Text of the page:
Pirates should perhaps be wary of downloading stolen material for another reason. Some creators of new magic tricks deliberately seed file-sharing networks with corrupted versions of their material. The person downloading and learning it might think he's about to stun his friends, but the creator is actually playing an elaborate trick on him that will make him look stupid.
This is an approach that's catching on, but others simply mark each copy of their work so that they can tell who the upload has come from. "Part of the approach I take to piracy of the material I sell commercially is to mark each copy so that I can at least backtrack," says Brook.
"One of my books is over 600 pages long, and you'd think it was safe from piracy, but it wasn't. Doing a search on various filesharing sites, I came across it. I thought it was one of the ones that I'd put there to fool people, but no, someone had scanned all those pages. You have to wonder at someone who spends all that money on a 600-page book and then thinks: 'I'm going to scan that bad boy in'".
The dealer's view
Costas Damianou runs the Magic Tau online store. Willful sharing of secrets that may have cost the person sharing them a considerable amount of money to buy makes him genuinely angry.
"A while back I heard that a friend's books were being pirated, so I decided to conduct an experiment," he says. Within just 20 minutes he had found online copies of DVDs, books and lecture notes with a commercial value of thousands of pounds. "A few of these had only been released a few hours before," says Damianou.
"This means that someone went to the expense of buying them and then giving them all away for free." But such people seem to think they are some kind of hero or modern day Robin Hood.
What's Damianou's message to them? "Let me tell you something for nothing," he says. "You are not taking from the rich and giving to the poor, you are a thief giving to other thieves and freeloaders. Anyone who uses these sites is not only breaking the law; they also have no right to call themselves a magician. We have ethics in magic and we do not steal from our peers."
TALK MAGIC: Some members of the TalkMagic forum have gone on to find commercial success
Some pirates see so little wrong with what they're doing that they'll even brag to the people it hurts: "I have heard customers say that they will never buy a magic DVD as they can get it for free either by downloading it or getting a copy from a friend," says Damianou.
"This being said directly to the retailer shows how much people don't see that what they're doing is harming the industry."
Piracy apart, a mark of just how popular magic has become is that online magic forums are thriving. They're community sites where magicians, the creators of the tricks they perform and even magic dealers can be found debating the latest techniques and swapping ideas.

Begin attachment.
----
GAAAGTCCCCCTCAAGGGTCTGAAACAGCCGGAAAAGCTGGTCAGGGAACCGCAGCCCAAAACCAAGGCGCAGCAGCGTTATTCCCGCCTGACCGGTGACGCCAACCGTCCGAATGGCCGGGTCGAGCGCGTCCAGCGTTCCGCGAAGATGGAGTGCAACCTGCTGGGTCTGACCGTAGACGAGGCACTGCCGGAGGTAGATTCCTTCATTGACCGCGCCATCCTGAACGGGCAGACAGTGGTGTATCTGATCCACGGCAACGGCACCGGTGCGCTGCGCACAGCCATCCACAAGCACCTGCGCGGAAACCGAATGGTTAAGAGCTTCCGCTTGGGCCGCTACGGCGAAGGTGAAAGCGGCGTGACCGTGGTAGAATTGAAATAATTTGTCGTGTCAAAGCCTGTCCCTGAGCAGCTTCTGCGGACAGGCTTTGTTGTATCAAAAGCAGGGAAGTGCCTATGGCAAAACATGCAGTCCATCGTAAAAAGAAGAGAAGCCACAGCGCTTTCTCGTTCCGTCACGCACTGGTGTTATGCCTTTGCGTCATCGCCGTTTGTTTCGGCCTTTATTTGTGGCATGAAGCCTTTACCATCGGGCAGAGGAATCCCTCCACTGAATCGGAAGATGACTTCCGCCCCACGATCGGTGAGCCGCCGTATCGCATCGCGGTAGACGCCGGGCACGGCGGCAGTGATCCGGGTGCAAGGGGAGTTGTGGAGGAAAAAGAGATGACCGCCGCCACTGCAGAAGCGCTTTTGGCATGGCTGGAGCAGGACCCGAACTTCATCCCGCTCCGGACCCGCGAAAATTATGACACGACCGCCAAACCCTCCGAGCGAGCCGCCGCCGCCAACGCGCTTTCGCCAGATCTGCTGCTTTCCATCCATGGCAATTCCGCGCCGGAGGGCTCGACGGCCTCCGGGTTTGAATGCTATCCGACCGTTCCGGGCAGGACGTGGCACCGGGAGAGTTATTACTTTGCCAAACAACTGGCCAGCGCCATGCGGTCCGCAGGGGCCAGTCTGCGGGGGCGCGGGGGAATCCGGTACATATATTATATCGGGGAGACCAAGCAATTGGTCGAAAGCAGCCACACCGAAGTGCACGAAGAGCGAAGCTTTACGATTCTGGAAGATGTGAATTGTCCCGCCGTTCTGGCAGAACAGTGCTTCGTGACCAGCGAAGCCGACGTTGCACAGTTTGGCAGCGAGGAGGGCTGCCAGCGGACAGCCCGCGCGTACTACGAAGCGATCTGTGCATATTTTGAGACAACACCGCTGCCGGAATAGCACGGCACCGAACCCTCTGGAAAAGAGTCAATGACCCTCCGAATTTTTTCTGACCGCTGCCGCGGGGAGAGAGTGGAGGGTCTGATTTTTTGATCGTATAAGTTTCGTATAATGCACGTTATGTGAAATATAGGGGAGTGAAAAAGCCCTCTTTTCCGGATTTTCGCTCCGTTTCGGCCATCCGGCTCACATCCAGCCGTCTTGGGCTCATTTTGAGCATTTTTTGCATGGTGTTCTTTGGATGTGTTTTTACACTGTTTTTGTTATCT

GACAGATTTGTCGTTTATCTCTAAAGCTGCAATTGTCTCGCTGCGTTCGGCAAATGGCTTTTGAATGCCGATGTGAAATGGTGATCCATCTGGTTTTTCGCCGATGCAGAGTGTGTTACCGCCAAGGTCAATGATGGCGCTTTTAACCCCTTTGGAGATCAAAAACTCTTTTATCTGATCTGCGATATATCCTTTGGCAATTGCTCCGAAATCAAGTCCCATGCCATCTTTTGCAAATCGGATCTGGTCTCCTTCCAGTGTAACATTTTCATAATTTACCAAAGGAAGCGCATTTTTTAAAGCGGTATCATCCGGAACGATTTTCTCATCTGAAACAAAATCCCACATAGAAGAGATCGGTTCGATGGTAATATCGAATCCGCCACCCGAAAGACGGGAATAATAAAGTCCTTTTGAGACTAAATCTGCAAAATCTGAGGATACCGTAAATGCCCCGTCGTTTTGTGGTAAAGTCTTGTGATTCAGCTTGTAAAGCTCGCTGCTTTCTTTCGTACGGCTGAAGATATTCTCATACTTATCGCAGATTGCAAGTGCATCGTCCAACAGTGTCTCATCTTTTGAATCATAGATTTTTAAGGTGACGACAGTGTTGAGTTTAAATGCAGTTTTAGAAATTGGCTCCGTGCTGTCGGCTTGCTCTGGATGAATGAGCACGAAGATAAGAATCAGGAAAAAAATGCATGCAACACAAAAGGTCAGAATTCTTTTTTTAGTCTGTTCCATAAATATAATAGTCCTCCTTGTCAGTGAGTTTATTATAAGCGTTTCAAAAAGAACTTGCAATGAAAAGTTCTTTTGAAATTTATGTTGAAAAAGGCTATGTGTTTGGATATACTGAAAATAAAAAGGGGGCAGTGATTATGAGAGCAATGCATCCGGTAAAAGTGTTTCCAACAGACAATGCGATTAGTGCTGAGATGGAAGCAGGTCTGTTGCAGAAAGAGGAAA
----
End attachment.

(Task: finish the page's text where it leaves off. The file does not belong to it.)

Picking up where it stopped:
Paul Stevens is the chief moderator at Talk Magic, one of the UK's largest online magic forums. "The development of Talk Magic, along with other discussion boards, has certainly affected the art of magic," he says.
"Many newcomers display great enthusiasm but are quickly disappointed to find that the real secret to magic is practice, presentation, hard work and commitment. Anything less results in very poor magic and annoyed spectators."
This is something that resonates with Rich Newman. "Magic is very expensive," he says. "It's one of the most expensive and disappointing hobbies there is. You see something and go 'WOW!' but then you get the trick and go 'Oh', because there's a lot of work to fit it into your routine and your personality."
COSTLY BUSINESS: As a semi-professional, Rich Newman struggles with magic's expense
For those willing to put the hours in, however, fame and fortune could beckon, as Stephens confirms: "Many of our members have gone on to commercial success either in terms of performing or releasing their own work to great acclaim."
"I really like the fact that some of the forums have well-known magicians that will interact with other members," adds Ward. "And the dealers too – it is possible to ask any questions about their products and voice any concerns. It's also nice to talk to other professionals, exchange ideas and give a few tips to non-pros and people who are new to magic."
A vital aspect to magic forums is the review section. Reviews are posted by members, and can make or break a new trick. "Using a method or trick in the real world is a lot different to using it in your bedroom, so I always like it when you hear of workers giving their views of how it all pans out in the field," says Ward.
"One aspect [of Talk Magic] I'm particularly pleased to see," says Stephens, "is the rise and development of regional meetings. Not content with just sitting in front of a keyboard and chatting online, several groups of members have arranged to meet – usually in a pub somewhere – and share their art with each other as well as the public."
This is a great idea, but if you're meeting in a pub for an afternoon of vanishing coins, finding cards, reading thoughts or hypnosis, it's a good idea for someone to ask the landlord or manager if it's OK before you begin. Having attended several such meetings, I've witnessed first hand staff ejecting magicians after becoming worried that their activities might constitute a performance, which under some bylaws can require a licence.
Despite all the potential pitfalls, though, there's no doubt that the internet has altered the practice of magic for good, and no amount of trickery will change that.
First published in PC Plus Issue 298
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